Age verification tech business 1account has launched a vape vending machine, which will appear in grocery stores this spring.
The first of the machines has been installed in the Leicester branch of specialist vape retailer Ecigwizard as part of a 12-month trial, which will also see them appear at “a household name grocery retailer” the company said.
To buy products from the machine, vapers download the 1account app, upload a form of ID to prove their age and who they are, and take a selfie. Their information is cross-referenced and verified with multiple data points including mobile phone records.
At the vending machine, the customer selects the product they want before opening the app and scanning a QR code on the machine to unlock it. They then make a card payment and their product is dispensed.
“The use of vending machines for the sale of consumable products has grown significantly in recent years as retailers better understand the demands of modern consumers,” Ben Keirle, founder and CEO of 1account, told The Grocer. “This pilot with Ecigwizard, and future trial partners, aims to evaluate if the sale of age-restricted goods can form part of the continued expansion of this new generation of ‘smart’ vending machines, which ensure children are not able to access age restricted products”.
The trial was approved by Bucks & Surrey Trading Standards and covers high street retail, pubs and NHS locations. In the initial trial, 1account software has been integrated into machines built by London-based vending manufacturer Aeguana. The company’s ambition is to roll out its digital ID technology in shops selling age restricted products including alcohol, knives and medications, as well as in establishments where it is illegal for under-18s to be present, such as pubs, nightclubs and casinos.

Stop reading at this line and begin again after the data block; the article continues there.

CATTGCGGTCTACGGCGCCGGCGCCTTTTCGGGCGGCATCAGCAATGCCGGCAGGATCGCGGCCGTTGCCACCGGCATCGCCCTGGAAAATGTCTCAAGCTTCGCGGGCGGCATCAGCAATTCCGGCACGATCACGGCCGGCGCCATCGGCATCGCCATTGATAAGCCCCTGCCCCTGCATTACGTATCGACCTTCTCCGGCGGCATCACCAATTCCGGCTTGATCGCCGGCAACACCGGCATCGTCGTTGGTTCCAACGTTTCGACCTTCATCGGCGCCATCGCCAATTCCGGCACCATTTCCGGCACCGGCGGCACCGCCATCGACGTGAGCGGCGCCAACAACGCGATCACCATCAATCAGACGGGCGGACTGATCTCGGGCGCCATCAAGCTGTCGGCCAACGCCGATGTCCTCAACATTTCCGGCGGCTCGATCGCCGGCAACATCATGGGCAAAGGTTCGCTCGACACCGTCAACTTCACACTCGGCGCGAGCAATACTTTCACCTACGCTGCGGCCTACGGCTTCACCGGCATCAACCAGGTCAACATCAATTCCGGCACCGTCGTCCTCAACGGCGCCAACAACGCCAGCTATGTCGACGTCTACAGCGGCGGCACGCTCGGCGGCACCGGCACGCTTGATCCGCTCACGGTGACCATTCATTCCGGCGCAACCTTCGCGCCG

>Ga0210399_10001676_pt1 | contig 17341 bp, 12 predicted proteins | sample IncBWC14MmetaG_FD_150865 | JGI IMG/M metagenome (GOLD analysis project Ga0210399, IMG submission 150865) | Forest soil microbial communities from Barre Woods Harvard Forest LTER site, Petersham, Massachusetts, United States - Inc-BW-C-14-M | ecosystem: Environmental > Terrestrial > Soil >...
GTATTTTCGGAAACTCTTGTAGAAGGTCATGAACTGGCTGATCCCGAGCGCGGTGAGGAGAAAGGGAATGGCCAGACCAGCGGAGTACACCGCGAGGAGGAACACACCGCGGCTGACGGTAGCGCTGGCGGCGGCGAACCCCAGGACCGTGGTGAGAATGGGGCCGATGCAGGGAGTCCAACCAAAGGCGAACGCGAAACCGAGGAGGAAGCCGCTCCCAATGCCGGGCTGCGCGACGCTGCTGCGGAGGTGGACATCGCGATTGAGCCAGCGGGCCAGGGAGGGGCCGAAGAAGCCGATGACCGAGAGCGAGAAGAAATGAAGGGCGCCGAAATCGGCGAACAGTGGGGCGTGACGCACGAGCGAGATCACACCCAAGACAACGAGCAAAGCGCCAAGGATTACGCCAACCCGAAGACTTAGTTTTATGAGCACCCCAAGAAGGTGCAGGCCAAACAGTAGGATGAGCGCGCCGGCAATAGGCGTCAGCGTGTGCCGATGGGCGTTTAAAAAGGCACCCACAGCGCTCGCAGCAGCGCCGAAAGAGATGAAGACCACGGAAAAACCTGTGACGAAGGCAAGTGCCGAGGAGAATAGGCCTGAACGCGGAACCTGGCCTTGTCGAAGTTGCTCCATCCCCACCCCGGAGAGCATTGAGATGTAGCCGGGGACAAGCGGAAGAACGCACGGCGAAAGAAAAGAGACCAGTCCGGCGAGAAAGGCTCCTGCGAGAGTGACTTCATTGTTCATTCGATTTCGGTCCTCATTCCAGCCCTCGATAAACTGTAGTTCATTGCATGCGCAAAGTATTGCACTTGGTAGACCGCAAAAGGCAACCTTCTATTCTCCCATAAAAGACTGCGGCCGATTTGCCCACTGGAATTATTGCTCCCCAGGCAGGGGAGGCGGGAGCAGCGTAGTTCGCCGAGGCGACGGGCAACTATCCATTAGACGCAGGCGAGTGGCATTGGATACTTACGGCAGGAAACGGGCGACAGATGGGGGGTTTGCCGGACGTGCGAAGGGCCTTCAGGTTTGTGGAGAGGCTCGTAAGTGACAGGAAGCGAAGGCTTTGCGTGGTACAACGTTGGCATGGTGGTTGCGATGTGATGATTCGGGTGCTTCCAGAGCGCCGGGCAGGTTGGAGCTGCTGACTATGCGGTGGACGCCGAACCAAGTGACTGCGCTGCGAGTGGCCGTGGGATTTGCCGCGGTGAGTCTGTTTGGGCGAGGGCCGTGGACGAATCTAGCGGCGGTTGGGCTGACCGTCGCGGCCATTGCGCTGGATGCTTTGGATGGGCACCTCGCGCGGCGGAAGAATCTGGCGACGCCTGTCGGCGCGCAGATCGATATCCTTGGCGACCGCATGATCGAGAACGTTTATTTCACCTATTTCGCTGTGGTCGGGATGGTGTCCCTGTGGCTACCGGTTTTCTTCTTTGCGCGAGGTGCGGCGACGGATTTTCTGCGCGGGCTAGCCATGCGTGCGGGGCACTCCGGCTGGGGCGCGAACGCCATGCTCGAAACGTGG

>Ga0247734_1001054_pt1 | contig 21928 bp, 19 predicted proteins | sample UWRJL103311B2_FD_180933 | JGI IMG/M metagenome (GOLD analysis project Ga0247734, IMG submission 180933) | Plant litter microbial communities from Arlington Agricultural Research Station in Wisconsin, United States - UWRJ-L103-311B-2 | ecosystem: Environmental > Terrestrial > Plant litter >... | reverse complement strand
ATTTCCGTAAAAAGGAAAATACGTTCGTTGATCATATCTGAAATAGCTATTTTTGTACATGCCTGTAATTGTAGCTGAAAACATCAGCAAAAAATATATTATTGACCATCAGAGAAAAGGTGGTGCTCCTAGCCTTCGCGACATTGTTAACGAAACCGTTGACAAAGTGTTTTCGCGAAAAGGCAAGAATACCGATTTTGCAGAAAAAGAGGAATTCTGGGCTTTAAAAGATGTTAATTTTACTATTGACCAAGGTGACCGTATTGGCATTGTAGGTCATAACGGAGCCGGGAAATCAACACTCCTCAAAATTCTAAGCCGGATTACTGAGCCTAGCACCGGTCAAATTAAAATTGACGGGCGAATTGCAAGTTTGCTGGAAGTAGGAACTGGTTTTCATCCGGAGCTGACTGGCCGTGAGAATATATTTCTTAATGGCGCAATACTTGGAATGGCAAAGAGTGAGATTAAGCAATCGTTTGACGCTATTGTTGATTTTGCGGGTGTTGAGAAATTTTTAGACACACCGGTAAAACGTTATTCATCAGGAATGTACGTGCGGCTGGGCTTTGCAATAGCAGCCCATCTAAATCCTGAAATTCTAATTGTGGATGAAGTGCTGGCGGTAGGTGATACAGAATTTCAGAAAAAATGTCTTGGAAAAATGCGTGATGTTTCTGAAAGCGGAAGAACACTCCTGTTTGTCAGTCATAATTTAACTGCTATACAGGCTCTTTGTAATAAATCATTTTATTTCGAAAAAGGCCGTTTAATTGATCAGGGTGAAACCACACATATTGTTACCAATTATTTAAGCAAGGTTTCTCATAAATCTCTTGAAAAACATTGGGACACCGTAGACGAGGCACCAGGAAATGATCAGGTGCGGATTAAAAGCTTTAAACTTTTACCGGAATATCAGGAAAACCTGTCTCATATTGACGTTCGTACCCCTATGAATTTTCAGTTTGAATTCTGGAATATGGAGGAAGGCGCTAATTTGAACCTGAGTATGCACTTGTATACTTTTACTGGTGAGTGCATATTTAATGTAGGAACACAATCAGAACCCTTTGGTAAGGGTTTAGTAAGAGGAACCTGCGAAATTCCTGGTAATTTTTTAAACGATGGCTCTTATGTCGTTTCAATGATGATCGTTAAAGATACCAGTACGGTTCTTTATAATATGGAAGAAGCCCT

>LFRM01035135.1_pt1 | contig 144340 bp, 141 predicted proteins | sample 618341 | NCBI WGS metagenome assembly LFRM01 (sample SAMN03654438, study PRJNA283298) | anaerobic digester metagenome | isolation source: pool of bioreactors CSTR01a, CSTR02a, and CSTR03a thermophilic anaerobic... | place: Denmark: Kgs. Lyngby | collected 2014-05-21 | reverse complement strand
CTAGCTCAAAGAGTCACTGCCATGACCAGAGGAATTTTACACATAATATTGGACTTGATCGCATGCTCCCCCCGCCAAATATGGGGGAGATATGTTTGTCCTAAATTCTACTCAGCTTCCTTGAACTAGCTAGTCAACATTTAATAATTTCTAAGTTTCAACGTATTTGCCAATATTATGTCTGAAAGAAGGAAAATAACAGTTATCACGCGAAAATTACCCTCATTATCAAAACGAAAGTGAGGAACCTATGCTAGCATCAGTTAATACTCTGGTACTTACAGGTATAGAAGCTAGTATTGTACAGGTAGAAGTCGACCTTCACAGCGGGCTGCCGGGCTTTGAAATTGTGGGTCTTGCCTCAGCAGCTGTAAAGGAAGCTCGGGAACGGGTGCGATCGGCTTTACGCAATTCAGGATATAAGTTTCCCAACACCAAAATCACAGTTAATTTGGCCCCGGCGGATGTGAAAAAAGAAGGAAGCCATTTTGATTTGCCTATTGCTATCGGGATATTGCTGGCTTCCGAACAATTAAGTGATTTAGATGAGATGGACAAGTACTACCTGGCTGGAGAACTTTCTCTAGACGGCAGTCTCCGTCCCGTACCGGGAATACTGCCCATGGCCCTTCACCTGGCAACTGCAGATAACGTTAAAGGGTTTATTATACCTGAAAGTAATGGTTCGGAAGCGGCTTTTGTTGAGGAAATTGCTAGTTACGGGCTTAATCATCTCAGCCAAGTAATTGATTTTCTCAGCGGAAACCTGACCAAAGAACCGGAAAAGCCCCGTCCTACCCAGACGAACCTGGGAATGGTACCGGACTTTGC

The launch of the vending machine comes a decade after the sale of cigarettes from vending machines was banned in the UK, in a move to curtail underage purchases.
“Cigarette vending machines are often unsupervised, making it easy for children to purchase cigarettes from them,” then health secretary Andrew Lansley said at the time.
Before the ban it was estimated that 35 million cigarettes were being sold illegally through vending machines to children every year.
“Today, adult customers have greater than ever choice where they buy their vape products, including specialist vape retail stores, supermarkets, convenience stores, online and now vending machines,” Kierle said.
“This new generation of machines, incorporating our leading-edge digital ID technology, provides adults with greater access to vape products, which the government states are at least 95% less harmful than conventional cigarettes, while at the same time safeguarding against under 18s getting their hands on vape devices and e-liquids,” he added.
Ahead of the trial, 1account said it carried out an “extensive consultation process to gauge demand and support” for the concept, including with MPs, smoking cessation and vaping bodies and academics.
“The advent of the vape vending machine is another example of the innovative spirit within the sector, which will support more smokers in making a successful transition from conventional cigarettes to considerably less harmful vape products and at the same time boosting the retail economy,” said John Dunne, director general of the UK Vaping Industry Association.
“Today there are some 2.4 million former adult smokers as a result of completely switching over to vaping and there is relatively low take-up among under 18-year-olds,” Dunne added. “The vending machine, with its built-in digital ID technology, will help to ensure both trends continue.”